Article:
World in 'severe cascade of human rights setbacks', UN human rights chief warnsComments
The United Nations' Human Rights chief called on Monday for "concerted action" to fight a severe deterioration of rights globally.
"To recover from the most wide-reaching and severe cascade of human rights setbacks in our lifetimes, we need a life-changing vision — and concerted action to follow up," Michelle Bachelet said in her opening statement to the UN Human Rights Council.
She underlined that "extreme poverty, inequalities and injustice are rising" and that "democratic and civic space is being eroded."
"Navigating a clear way out of the complex COVID-19 crisis, and towards an inclusive, green, sustainable and resilient future, will be the work of this generation of world leaders — or their downfall," she went on.
She declared herself "alarmed" by the sharp rise in violence and civilian harm in Afghanistan, as "deeply concerned" by recent non-democratic and unconstitutional changes in government in Chad and Mali; and as "deeply disturbed" by events unfolding in Ethiopia.
The UN warned earlier this month that 30,000 children risk death from famine in the country's Tigray region as the conflict between federal forces and the Tigray People's Liberation Front drags on.
Bachelet flagged reports of "serious violations of international humanitarian law and gross human rights violations and abuses against civilians by all parties to the conflict" including extrajudicial executions, arbitrary arrests and detentions, sexual violence against children as well as adults, and forced displacements.
In Asia, she said her office has been closely monitoring the application of the National Security Law in Hong Kong and the "chilling impact it has had on the civic and democratic space, as well as independent media."
A total of 107 people have been arrested since the law came into force on July 1, 2020, and 57 have been formally charged. The first case is coming to trial later this week.
Bachelet also stressed that she is in talks with China to conduct a visit, which she hopes would include "meaningful access" to the Xinjiang region from where "serious human rights violations continue to emerge".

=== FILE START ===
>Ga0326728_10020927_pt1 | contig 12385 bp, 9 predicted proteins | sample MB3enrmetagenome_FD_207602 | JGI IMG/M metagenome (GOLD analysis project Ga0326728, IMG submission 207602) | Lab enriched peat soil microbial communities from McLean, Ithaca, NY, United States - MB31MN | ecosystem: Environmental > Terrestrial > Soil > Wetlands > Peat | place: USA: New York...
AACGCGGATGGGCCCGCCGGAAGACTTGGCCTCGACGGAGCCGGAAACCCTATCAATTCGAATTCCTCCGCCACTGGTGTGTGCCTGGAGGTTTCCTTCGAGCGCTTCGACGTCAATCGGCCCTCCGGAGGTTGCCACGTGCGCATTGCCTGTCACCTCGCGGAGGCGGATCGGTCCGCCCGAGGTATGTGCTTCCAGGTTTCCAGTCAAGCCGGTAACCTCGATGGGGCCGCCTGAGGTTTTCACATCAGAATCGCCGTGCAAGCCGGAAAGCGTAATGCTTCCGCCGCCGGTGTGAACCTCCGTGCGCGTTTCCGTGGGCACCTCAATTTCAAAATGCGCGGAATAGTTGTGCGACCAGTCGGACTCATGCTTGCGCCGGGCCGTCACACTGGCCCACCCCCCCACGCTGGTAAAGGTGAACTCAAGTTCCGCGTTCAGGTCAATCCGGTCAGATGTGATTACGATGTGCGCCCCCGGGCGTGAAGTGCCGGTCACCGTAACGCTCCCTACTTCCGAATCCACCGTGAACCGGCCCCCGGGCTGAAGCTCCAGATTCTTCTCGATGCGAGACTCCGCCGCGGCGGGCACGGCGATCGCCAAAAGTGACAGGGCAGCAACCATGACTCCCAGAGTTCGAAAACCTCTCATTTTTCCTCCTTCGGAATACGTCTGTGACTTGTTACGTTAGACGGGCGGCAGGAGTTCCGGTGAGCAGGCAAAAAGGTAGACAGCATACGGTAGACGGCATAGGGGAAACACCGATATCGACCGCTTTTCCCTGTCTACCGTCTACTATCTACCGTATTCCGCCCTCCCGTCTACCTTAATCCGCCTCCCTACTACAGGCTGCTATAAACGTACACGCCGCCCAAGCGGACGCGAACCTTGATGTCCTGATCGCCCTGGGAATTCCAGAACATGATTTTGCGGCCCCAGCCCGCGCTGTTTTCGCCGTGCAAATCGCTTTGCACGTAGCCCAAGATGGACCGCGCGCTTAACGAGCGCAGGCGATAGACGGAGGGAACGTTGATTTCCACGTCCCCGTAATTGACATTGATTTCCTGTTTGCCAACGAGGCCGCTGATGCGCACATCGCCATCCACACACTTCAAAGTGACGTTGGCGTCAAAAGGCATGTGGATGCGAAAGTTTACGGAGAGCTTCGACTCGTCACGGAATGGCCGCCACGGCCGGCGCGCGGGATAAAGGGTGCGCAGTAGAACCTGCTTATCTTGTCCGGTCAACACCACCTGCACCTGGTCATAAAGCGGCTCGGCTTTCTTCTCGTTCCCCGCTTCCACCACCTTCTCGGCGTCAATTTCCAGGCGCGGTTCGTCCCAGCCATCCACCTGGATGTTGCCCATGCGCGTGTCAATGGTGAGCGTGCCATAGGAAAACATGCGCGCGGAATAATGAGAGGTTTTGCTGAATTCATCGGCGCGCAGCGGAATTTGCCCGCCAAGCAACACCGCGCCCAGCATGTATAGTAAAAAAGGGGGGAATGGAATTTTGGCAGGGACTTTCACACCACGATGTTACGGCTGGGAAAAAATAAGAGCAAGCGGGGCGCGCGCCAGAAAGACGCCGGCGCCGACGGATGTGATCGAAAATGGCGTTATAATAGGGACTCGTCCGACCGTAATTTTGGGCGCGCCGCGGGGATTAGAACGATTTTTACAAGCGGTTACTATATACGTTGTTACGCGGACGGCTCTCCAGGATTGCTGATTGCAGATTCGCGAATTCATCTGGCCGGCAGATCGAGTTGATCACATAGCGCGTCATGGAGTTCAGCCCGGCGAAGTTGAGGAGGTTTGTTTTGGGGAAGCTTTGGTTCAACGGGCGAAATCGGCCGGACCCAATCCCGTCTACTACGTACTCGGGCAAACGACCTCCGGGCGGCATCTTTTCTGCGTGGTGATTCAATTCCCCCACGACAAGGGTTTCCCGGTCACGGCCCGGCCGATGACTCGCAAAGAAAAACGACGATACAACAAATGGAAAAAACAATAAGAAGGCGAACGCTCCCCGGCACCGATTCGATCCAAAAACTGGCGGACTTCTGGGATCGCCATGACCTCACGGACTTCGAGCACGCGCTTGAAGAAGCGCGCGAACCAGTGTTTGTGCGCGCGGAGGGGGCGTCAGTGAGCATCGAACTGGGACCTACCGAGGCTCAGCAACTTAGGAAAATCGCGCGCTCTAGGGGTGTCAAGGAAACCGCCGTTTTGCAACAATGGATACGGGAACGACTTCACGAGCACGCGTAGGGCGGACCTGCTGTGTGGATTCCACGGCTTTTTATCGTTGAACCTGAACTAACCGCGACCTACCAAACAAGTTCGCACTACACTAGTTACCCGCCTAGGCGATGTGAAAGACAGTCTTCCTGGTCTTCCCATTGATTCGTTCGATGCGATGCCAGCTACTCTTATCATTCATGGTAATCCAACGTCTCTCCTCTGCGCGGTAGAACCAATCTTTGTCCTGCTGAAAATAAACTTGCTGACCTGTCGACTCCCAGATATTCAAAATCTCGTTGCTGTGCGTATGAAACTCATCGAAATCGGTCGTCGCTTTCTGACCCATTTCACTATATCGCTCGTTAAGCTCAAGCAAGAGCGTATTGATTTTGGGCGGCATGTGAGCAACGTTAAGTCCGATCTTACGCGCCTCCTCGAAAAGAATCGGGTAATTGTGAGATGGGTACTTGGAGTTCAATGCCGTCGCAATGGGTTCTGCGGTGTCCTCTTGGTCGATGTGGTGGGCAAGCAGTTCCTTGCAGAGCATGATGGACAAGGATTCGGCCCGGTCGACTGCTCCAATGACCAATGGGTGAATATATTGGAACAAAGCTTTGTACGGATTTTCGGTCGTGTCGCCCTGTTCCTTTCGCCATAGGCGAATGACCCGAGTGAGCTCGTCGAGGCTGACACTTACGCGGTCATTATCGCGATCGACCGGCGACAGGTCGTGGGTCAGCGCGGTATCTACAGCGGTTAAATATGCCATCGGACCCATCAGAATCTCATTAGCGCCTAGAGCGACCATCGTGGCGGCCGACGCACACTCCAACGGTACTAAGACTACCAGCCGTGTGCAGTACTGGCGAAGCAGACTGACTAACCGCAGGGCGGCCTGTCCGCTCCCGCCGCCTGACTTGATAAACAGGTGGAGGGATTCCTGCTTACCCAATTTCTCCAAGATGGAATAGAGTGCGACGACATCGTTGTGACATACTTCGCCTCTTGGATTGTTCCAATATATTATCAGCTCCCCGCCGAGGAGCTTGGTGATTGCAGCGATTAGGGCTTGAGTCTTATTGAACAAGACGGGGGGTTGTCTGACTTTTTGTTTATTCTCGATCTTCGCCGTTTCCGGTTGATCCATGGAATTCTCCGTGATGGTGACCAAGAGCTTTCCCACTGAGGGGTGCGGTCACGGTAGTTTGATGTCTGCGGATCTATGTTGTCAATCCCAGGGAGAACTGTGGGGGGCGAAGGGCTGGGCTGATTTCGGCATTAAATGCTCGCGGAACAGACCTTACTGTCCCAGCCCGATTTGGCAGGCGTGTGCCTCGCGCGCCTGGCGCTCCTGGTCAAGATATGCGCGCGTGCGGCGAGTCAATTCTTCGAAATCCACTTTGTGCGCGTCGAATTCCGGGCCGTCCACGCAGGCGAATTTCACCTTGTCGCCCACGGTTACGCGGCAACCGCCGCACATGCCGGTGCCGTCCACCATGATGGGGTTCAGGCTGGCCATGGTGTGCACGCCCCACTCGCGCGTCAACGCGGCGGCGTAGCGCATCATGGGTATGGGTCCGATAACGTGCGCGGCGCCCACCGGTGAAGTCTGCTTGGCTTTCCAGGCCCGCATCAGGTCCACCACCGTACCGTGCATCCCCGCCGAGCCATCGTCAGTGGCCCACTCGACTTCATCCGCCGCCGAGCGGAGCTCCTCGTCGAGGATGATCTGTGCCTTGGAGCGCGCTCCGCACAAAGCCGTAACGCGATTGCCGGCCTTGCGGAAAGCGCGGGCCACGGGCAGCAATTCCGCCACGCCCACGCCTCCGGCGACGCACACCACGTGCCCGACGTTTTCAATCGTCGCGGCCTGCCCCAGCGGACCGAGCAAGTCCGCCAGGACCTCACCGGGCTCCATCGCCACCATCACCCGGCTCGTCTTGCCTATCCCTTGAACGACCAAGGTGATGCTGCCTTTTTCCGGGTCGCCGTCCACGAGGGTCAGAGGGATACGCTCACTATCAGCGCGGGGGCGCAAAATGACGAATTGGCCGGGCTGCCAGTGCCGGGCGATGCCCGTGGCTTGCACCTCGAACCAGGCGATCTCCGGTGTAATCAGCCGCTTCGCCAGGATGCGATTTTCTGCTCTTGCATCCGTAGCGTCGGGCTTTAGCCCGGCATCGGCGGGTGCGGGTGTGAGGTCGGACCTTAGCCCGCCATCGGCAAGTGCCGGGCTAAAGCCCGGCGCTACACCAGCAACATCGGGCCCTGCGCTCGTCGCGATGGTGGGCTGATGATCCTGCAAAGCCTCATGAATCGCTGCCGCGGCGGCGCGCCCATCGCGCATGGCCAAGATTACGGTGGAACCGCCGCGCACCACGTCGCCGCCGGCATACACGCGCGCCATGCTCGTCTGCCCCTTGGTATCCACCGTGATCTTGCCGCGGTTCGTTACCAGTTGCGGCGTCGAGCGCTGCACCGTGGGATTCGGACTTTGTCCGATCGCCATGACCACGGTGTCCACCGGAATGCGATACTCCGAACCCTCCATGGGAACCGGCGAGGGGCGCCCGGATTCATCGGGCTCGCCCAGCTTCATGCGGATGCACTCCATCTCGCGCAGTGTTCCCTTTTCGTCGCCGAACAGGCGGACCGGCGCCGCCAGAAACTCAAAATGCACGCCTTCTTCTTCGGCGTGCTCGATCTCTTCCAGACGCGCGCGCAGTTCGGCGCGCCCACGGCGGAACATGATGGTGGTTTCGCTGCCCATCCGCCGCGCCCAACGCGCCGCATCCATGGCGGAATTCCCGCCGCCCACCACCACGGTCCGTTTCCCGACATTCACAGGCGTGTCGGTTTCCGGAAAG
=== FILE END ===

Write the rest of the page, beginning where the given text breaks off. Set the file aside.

More than one million people, primarily from the Uyghur Muslim minority group, have been confined to work camps, according to foreign researchers and governments. Washington has said Beijing's treatment of the minority amounts to genocide citing forced labour, forced sterilisation torture and restrictions on freedom of religion and beliefs, freedom of expression and freedom of movement.
China refutes all the accusations arguing it is trying to promote economic development and stamp out radicalism.
In Europe, Bachelet warned that the situation in Belarus "continues to deteriorate" withrestrictions on civic space, including the rights to freedoms of expression, peaceful assembly and association, raids against civil society and independent media, and the judicial persecution of human rights activists and journalists.
"We continue to receive numerous allegations of arbitrary arrests and detentions, torture and ill-treatment," she said.
She described herself as "dismayed" by recent measures in Russia which she said "further undermine people's right to express critical views, and their ability to take part in parliamentary elections scheduled in September."
She called on Moscow to "end the arbitrary practice of labelling ordinary individuals, journalists and non-governmental organisations as "extremists", "foreign agents", or "undesirable organisations"."
One of the organisations declared "extremist" by Russian authorities is the Anti-Corruption Foundation founded by Alexei Navalny. The Kremlin critic is currently serving a two and a half years jail term for violating the terms of his parole for a previous conviction while he was recovering from a nerve agent attack at a Berlin hospital.